Other little girls wanted to be ballerinas (this I understood) and nurses (this I didn’t). My first serious ambition was to be a pirate.
This was thanks to Robert Louis Stevenson and my dad, who read Treasure Island to me on Saturday afternoons while sitting on the stoop of his workshop, with the result that tales of the high seas and buried treasure will always be accompanied for me by the faint aroma of sawdust. (Oh, and thanks also to whoever wrote that very detailed and fabulously illustrated history of piracy, which I devoured as a child.)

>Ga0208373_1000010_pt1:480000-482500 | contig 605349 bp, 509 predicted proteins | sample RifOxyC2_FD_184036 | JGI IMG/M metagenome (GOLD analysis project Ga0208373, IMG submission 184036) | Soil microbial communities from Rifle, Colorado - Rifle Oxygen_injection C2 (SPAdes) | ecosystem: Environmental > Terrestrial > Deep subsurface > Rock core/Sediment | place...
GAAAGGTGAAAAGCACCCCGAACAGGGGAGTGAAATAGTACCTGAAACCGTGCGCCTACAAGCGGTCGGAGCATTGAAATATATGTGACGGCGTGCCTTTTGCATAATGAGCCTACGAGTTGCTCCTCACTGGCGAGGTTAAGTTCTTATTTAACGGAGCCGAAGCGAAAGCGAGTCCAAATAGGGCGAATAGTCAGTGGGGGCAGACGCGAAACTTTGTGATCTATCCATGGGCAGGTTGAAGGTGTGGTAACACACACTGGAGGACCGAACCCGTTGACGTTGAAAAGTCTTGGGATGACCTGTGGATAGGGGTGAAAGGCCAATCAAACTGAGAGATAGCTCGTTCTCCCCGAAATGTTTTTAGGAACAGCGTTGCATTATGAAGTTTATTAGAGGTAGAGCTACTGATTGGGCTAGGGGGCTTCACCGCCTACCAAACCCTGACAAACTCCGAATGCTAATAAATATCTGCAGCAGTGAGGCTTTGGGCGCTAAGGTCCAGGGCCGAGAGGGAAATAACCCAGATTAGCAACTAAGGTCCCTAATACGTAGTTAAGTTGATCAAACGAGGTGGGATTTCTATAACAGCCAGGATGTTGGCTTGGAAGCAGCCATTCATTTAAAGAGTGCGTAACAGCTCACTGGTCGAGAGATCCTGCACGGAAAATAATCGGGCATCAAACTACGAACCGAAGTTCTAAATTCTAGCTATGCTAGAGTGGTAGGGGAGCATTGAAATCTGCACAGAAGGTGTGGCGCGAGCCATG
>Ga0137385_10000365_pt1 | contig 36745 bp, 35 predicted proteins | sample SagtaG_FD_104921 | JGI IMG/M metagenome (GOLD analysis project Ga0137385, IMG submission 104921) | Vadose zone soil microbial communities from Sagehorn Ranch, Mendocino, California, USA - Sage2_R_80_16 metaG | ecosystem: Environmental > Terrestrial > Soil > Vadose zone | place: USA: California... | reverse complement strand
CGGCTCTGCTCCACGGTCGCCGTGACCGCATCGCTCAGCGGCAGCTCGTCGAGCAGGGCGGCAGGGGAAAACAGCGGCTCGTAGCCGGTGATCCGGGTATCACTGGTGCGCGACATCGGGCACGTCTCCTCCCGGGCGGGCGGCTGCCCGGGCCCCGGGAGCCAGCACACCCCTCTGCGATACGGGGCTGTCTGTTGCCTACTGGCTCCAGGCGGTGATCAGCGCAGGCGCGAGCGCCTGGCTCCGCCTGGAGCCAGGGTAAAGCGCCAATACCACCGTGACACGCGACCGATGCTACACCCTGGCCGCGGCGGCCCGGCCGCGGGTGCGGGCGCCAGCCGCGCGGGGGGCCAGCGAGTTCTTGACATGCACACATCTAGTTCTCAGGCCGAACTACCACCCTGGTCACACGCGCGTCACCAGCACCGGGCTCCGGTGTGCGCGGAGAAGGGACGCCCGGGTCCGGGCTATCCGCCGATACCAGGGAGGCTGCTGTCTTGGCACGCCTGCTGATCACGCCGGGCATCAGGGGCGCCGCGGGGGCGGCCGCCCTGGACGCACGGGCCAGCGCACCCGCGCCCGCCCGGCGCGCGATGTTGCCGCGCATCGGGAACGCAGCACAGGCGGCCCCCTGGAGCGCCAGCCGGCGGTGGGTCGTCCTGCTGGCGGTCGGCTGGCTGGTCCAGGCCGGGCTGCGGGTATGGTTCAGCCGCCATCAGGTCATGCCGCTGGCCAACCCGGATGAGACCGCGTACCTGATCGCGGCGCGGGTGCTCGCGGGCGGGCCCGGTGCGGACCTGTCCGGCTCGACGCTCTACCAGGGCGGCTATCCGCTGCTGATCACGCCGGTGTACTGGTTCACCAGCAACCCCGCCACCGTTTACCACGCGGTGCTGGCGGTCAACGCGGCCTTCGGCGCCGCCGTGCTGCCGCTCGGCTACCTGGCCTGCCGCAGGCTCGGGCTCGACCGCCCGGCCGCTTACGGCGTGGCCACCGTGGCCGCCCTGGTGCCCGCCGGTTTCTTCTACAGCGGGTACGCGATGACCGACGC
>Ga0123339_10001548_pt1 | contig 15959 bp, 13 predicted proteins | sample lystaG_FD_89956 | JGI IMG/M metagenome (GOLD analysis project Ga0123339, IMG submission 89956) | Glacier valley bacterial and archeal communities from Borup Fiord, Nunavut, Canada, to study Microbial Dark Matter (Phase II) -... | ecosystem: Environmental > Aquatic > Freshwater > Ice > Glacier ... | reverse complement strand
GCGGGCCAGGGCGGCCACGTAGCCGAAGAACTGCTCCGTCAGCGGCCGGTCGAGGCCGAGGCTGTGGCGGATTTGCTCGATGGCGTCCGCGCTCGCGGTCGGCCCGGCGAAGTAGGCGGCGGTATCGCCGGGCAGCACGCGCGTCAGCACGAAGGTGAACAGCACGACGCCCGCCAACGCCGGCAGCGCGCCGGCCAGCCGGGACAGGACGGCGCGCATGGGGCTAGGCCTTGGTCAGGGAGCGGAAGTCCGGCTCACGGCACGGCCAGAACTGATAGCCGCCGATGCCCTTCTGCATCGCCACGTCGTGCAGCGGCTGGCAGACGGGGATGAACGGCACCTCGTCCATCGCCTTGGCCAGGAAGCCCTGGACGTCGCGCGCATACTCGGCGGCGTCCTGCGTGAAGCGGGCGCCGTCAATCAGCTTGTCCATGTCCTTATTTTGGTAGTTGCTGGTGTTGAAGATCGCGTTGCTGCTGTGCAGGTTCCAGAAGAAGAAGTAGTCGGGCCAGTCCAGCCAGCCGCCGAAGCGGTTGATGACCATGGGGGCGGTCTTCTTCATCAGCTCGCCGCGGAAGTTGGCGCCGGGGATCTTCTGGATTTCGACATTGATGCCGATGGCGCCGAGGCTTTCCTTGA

Then I was taken to a Navy open day. Now I knew: I wanted to be a submarine captain. The romance of being able to sail undetected beneath the waves clearly outweighed the discomforts and cramped conditions. The grownups thought it very amusing to remind me that I wanted to be a pirate; I informed them I would be a pirate in a submarine.
And so it remained until later, having read rather more Biggles books than is good for anyone, I decided that I wanted to be a pilot. [Insert Pirates of Penzance quip of choice here.]
[The tall ship above is a replica of Captain Cook’s vessel, the Endeavour. Both photos taken at the Australian National Maritime Museum.]